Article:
Steve told him I wear an apple watch, and told him about the heart app.  And asked how low should your heart rate go down to.  Dr Denvir asked why.  Steve told him I wasn’t looking too good so we looked at my watch to see what my heart rate was sitting at.  My heart rate was 18 beats per minute.  He looked at us,  well gadgets such as apple watches aren’t always exactly accurate, however that is low.  He went on to say,  they are sometimes 3 or 4 units out.

After our lengthy discussion, Dr Denvir has decided the best plan of action if for me to use a GTN spray when I get the pain.  He also sent me for an echocardiogram that day.  I got my heart scan on the Wednesday, so he could see what was going on.  He says that he believes that the problems are coming from my carcinoid syndrome.  He wants to see me  in 4 months, however if I feel worse before then give his secretary a phone and he will see me sooner.

As we were walking to the car,  I said to Steve he was very thorough and very nice; I like him, Yes, Steve said to me, but he didn’t say what was too low for a heart rate for normal.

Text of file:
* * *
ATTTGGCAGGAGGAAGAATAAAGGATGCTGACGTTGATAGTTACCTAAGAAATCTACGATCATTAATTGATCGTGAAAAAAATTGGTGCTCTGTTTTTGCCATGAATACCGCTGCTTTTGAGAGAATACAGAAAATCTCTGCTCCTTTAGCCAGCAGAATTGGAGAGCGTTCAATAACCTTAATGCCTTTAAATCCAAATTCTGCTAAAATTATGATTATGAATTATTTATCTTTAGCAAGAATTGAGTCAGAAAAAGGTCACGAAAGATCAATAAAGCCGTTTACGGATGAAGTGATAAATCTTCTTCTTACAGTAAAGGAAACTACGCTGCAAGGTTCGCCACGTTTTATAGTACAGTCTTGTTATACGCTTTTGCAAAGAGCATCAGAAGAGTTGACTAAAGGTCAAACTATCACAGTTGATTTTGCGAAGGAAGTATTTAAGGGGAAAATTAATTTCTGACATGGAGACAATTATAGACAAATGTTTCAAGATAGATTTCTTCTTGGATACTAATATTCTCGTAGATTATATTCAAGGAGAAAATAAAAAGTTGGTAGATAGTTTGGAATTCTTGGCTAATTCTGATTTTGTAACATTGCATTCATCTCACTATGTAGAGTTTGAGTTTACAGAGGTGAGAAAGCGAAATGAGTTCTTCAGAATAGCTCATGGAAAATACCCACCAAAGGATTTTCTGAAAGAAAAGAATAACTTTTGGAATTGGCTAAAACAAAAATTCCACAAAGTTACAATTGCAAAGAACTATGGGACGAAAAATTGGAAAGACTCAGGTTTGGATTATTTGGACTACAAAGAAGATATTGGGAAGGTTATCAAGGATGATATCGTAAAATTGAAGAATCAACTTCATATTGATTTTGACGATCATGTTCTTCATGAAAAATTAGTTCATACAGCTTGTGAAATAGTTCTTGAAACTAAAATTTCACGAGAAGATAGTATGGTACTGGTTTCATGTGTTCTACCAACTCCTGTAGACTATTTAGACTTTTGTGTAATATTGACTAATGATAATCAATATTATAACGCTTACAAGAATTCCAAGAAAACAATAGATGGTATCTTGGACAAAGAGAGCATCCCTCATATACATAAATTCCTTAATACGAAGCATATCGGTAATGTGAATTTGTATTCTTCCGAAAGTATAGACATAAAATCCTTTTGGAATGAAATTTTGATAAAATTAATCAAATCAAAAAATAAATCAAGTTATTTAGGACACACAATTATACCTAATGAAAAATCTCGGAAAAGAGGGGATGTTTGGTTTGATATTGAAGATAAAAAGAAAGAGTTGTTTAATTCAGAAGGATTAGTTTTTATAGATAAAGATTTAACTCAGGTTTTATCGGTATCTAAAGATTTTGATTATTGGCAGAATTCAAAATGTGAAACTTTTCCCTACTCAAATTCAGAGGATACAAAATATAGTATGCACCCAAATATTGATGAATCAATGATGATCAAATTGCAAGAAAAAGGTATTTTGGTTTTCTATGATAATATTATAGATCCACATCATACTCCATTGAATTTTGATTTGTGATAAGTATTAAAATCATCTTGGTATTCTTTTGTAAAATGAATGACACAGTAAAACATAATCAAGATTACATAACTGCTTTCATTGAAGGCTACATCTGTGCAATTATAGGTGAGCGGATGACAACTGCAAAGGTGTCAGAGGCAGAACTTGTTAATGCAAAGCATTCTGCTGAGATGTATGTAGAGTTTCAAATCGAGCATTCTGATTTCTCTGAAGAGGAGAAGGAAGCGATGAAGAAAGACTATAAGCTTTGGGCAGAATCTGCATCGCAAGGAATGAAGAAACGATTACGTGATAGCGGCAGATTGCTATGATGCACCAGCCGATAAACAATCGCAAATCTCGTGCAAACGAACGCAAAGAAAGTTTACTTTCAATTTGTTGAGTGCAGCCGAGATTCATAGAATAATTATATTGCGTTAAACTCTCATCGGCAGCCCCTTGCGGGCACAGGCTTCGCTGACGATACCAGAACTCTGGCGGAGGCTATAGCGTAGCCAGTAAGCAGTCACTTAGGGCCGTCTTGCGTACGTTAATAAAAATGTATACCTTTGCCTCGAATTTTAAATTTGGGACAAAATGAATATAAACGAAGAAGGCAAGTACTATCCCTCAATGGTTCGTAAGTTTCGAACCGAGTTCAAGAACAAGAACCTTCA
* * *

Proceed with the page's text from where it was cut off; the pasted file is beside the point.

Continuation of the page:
Nets/carcinoid Syndrome · Tube Feeding · Uncategorized

A trip to Edinburgh’s Royal Infirmary

Saturday evening I’m lying on my favourite sofa propped up by a mountains of cushions all set to have a quiet evening with the love of my life.  It’s 8pm and I turn and look at Steve, don’t feel too good, I say.  I can feel my tummy erupting like a volcano, gurgling and burbling .  I slowly ease myself of the sofa and head to the bathroom.  MADE IT JUST IN TIME.  Boy it wasn’t pleasant, I know no-one passes perfume, but the aroma was the stench of the septic tank when the pipe was ran over by the farmer and it leaked into the back field, believe me that day wasn’t pleasant either.  Although it was minus the tummy pain and all that came my way over the coming week.